The Adventurer Differences: Essentially the same as the Fireflite, these were the only models to receive gold body paint, and goldtone hubcaps and grillwork; and available only in white and gold or black and gold color combinations.


Chrysler's Introduction of the Forward Look reflected a dramatic departure from traditional design and engineering. While the 'look' was introduced in 1955, it wasn't until Chrysler launched its 1957 models that the "bathtub epoch" ended, and an approach to automotive styling evolved that would endure through the 1980's, at least until the "squished jelly bean" styling made its appearance in the 1990's.
      In 1957, autos took on a lower, wider, more

refined and aerodynamic look compared to their predecessors. The new models were laden wiith chrome, sporting fins that echoed the public's growing fascination with the possibilities of space travel.

The Sportsman Differences:  Across all in the series, only a hardtop could be a Sportsman, receiving a more elegant treatment of the top without pillar posts between the doors on 4d models - intended to give the "look" of a convertible to a hardtop. (See the FireSweep below.) The wrap-around top design of the Sportsman precluded a triangle of filler-glass at the rear. "Sportsman" was proudly displayed behind the front wheel wells.


The FireFlite Differences

The Explorer/Shopper Differences


Basically the same station wagon, the Shopper didn't have the third rear-facing fold-down seat and lacked some of the trim the Explorer had.

Outside rear view mirrors, (passenger side optional), dagmars on the front bumpers, and ornamentation above the headlights set the FireFlites apart from the rest. Only the FireFlites received the Falcon-V insignia on the front quarter panels.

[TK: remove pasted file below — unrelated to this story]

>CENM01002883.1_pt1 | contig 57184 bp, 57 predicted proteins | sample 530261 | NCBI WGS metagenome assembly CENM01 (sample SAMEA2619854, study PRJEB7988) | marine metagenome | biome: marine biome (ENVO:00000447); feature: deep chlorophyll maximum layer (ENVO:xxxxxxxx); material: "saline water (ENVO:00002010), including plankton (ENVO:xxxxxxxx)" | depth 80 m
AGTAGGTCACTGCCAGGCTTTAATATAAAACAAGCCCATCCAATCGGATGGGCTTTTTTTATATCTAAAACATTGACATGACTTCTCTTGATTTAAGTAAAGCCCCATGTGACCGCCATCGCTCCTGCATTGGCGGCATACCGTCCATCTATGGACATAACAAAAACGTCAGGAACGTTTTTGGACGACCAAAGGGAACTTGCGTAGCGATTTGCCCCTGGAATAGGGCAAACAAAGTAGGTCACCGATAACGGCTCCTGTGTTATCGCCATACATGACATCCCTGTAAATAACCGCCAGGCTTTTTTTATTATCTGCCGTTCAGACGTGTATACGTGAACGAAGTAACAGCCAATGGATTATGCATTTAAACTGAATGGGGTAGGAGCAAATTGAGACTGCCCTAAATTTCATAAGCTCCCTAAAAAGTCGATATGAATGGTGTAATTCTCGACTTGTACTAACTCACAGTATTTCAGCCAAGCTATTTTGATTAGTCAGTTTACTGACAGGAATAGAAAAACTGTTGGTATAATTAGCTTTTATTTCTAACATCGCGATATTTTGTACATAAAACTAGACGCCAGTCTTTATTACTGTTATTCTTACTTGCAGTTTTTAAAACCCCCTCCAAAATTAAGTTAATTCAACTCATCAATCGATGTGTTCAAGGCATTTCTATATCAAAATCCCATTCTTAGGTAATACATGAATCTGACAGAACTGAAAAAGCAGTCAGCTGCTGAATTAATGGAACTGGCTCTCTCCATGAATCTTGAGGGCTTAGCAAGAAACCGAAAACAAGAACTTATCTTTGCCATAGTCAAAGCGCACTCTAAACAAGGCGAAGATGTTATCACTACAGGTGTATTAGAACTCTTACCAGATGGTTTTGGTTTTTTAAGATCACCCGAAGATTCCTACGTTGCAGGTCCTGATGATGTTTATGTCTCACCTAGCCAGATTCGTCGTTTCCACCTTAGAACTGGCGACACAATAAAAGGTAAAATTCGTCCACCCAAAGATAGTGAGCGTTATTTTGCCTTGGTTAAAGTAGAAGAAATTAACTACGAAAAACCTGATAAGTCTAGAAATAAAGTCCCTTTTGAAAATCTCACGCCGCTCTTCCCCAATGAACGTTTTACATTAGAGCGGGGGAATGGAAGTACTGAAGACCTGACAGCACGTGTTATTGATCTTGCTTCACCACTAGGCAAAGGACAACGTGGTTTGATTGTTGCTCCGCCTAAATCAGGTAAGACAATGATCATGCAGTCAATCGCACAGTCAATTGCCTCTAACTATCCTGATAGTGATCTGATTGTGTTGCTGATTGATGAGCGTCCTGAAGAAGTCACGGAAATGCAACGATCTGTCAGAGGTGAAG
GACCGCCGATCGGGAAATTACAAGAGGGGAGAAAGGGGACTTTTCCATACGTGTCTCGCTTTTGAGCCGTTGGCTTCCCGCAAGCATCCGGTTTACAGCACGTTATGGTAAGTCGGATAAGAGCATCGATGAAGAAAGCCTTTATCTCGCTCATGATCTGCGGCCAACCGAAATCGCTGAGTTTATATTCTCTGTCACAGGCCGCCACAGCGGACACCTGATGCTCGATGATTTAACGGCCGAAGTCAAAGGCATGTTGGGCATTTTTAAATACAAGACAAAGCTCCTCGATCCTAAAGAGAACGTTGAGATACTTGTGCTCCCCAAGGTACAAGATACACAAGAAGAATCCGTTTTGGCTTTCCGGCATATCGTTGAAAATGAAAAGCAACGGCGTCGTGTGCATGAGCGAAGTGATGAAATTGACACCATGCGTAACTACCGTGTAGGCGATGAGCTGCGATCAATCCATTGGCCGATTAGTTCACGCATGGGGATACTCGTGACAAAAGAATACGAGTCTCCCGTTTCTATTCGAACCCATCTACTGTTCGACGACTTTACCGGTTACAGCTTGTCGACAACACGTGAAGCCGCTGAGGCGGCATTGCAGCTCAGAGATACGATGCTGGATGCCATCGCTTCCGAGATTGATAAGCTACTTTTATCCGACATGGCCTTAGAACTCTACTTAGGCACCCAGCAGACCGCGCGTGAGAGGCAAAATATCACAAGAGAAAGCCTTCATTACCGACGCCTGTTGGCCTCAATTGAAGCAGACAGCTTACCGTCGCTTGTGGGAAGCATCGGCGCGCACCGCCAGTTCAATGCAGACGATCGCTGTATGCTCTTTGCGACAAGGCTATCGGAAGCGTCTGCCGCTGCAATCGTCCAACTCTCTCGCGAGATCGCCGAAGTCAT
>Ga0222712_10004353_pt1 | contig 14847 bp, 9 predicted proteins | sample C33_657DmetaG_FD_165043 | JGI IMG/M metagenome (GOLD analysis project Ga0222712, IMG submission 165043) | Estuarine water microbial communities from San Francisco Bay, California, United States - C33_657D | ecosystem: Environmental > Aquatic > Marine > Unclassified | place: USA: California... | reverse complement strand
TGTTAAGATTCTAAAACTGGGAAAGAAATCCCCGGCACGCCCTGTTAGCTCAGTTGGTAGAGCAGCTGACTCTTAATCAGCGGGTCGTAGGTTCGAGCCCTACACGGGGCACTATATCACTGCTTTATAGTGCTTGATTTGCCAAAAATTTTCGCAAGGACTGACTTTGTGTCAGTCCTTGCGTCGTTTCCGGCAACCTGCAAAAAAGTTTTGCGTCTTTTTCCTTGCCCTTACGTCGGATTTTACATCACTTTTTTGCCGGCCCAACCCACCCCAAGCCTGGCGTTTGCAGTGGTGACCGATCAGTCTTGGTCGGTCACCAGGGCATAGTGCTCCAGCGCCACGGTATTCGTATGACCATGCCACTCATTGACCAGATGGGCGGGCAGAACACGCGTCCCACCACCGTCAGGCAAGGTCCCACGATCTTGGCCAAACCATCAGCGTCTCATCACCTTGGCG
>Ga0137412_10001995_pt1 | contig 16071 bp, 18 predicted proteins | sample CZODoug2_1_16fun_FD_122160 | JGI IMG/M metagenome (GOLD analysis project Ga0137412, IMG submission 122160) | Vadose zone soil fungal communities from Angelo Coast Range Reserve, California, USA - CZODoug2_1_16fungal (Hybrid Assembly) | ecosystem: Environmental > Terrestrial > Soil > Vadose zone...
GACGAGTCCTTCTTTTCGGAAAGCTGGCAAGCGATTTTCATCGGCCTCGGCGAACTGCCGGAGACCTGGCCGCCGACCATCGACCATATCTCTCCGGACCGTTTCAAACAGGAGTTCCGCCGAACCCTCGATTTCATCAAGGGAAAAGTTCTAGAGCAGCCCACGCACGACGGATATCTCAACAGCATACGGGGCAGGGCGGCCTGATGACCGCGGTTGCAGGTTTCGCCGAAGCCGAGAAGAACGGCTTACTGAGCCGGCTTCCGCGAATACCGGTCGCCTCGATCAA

Virgil Max Exner
24 September 1909
22 December 1973.

Described as a precocious, intelligent, soft-spoken man; athletic yet artistic; sun-tanned and prematurely white-haired; possessing foresight.

     After frustrating careers at GM and Studebaker, Exner joined Chrysler in 1949, where new model development was supervised by body engineers, not designers.1 He headed the newly created
Advanced Styling Studio, which was technically under engineering, at least until the financial rewards of his designs were realized. Then he became Chrysler's first VP of Styling.
     In 1953, he was assigned the total redesign of the '55's which went into production and introduced as the "Forward Look" in 1955. Chrysler went from a design loser to one of the top three in appeal and sales overnight. It was now GM, Ford, and Chrysler.
     The designs he had prepped in '55 went into production in 1957, shocking the automotive world with what we know today: low, exciting autos that delivered performance and comfort as well as the promise of the future. General Motors was literally sent back to the drawing board for 1959 when Chrysler's 1957 sales skyrocketed.
     He left Chrysler in 1963, plans for another design coup for '62 derailed by managerial stupidity, as scapegoat for someone else's poor judgement.2

"We wanted," [Exner had] said, "to give our cars an eager, poised-for-action look which we feel is the natural and functional shape of automobiles."1

"He advised his colleagues to learn some basic principles from aircraft design: that functional aerodynamics can be beautiful, that a machine should not disguise its "mechanical heart," that "rounded shapes" need "more than a hint of a rigid 'backbone' to give them direction and stability."2

The Explorer came with an extra dome light "For convenient passenger seating or cargo loading at night…"

The FireDome Differences: Exterior styling? Not much. It lacked the treatment of the FireFlite while still a genuine DeSoto.